By Rikki Greenberg
There’s always been something mystical and alluring about the Chicago Cubs. Whether it’s the players (Ernie Banks, Ryne Sandberg), the broadcasters (Harry Caray, Jack Brickhouse) Cubs fans consistently pack the house every baseball season.
One would think that after the huge letdown of last season’s NLDS and the already skeptical start to the 2009 season (Milton Bradley’s suspension and groin injury, Aramis Ramirez’s possible trip to the DL and the team’s mediocre start, enthusiasm for another “Lovable Losers” season would begin to fade, like the blue dye on a really old Cubs t-shirt.
The repetitive disappointments of almost-but-not-quite-there season finishes have truly begun to take their toll on the Cubbie faithful.
“I know that I am [bitter], said Paul Schmidt, sports writer and TSB contributor. “I felt as though the moves they made were classic overreactions to problems they had last season.”
Other Cub fans try to remain true to their optimistic nature, but concerns over habitual negative patterns create a conflicting mix of emotions.
“I feel like as a true fan, you should ALWAYS be optimistic about an upcoming season,” said Danny Jay, a lifelong Cubs fan living in California. “On the other hand though, what is it going to take for them to stop messing it up? Who knows? It’s hard to have faith for over a century.”
Other concerns over player troubles and performances complicate the path to World Series greatness and leave some fans shaking in their Cubbie boots.
“Our bullpen makes me nervous, with Marmol the only one I trust in sticky situations and close games,” said Scott Pinshower, a Cub fan since 1983 who’s well aware of his obsessive Cubbie nature. Cub fans are definitely a jaded bunch. Who wouldn’t be after the quest to be World Champions is still going on after 101 years of setbacks?! After so many years devoid of happy ending, some Cub fans keep their emotions in check until the Cubbies reach the playoffs.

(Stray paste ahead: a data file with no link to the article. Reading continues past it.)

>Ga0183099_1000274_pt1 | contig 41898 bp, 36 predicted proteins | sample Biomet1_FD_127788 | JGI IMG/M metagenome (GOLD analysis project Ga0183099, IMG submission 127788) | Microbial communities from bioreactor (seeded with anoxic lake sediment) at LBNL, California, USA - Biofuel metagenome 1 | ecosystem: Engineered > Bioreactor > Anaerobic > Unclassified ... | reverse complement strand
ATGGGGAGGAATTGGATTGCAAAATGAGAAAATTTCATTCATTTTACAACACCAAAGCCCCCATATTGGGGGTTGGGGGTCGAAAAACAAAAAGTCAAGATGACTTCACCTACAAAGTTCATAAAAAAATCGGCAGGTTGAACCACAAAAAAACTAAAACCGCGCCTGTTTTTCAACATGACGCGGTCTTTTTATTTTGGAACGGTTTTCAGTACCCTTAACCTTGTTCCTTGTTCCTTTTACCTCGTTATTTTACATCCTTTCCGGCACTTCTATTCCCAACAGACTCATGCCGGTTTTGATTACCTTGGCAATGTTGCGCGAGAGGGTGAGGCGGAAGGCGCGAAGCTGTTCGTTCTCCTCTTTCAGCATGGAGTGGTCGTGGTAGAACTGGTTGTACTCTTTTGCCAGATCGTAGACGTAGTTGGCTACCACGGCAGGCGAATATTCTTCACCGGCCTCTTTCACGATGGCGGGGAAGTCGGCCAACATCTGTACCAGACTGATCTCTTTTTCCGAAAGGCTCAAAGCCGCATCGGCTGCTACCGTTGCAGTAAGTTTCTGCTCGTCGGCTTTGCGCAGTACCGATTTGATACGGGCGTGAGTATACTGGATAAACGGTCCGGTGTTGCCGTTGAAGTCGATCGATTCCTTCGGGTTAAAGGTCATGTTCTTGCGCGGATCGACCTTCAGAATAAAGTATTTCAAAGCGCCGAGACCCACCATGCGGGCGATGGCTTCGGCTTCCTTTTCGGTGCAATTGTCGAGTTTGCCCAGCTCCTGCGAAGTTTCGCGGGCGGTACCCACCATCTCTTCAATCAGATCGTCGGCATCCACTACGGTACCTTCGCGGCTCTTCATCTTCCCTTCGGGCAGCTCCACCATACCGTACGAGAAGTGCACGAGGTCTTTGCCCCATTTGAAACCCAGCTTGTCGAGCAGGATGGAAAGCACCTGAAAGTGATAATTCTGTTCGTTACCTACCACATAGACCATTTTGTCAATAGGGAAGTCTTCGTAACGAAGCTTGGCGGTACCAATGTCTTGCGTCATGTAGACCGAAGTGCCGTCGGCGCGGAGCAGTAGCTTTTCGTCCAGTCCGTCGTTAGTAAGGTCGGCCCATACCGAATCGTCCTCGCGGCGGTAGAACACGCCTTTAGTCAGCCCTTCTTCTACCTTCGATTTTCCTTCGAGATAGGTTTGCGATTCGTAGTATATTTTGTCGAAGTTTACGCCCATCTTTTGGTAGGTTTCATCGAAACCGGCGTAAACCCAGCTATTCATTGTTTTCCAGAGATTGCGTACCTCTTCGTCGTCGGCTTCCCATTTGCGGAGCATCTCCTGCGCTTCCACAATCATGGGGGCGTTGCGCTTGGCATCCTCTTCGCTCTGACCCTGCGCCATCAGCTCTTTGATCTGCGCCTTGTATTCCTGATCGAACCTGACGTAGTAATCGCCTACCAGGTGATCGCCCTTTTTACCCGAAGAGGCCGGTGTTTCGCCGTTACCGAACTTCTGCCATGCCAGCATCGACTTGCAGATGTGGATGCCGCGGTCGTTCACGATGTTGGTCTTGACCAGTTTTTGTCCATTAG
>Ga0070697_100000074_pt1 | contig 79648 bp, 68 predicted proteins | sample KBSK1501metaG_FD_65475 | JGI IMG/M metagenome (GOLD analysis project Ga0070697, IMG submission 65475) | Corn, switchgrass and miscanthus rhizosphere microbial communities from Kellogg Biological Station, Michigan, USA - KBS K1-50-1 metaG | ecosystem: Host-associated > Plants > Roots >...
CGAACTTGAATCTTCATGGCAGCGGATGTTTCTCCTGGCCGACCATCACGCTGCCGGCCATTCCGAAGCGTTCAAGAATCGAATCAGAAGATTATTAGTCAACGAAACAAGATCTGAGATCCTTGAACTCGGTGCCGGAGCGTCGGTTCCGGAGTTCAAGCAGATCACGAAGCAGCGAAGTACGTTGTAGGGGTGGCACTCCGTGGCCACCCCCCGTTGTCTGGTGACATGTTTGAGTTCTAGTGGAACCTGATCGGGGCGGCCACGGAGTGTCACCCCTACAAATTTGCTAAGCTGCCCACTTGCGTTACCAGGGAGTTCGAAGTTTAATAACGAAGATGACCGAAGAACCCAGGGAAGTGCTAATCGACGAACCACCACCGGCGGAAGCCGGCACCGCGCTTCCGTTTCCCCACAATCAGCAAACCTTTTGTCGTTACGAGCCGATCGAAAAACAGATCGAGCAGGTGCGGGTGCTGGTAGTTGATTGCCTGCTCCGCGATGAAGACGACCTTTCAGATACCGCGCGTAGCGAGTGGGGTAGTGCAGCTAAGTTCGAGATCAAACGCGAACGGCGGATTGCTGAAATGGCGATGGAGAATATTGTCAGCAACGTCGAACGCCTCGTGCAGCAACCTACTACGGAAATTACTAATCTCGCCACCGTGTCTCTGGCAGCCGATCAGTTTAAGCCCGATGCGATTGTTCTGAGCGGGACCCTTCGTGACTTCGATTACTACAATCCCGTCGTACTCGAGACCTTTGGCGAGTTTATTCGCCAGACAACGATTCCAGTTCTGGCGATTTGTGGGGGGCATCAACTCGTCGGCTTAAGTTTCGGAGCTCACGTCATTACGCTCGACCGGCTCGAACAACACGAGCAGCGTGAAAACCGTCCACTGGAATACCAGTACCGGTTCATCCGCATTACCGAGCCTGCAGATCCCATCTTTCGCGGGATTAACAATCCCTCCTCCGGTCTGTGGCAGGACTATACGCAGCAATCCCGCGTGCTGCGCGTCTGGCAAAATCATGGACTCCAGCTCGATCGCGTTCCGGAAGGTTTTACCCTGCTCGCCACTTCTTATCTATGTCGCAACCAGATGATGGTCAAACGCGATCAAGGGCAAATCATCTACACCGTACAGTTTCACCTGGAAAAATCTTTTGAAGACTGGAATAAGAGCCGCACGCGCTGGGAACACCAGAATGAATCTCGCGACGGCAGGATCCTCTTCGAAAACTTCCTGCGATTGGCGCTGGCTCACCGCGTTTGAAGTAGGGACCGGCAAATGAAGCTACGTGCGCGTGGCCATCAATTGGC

“I’m interested, but not as interested as I will be if they make the playoffs,” said John Brown, a fan who has been pledging allegiance to the Cubs for 23 years. “Last year hurt so much that now it doesn’t matter until the playoffs.”
For David Kmiecik, TSB Vice President and college hoops expert, the feelings are similar.
“For me, it’s almost gotten to the point where what the Cubs do during the season doesn’t mean a thing,” said Kmiecik. “They need to win a playoff series or even a single freakin’ postseason game before Cub fans might stop any bitterness.”
The fact that Cubs fans are taking a backseat approach to the 2009 season doesn’t come as a surprise. There’s only so much gas you can have in the tank before you hit empty. And the Cubs in October provide this feeling, if you add in a scenario with no gas stations around for miles. The members of Cubbie Nation will likely not start burning rubber again until something good happens in the playoffs, but given past performances, I’m not sure there will be something to go crazy about.Follow paulmbanks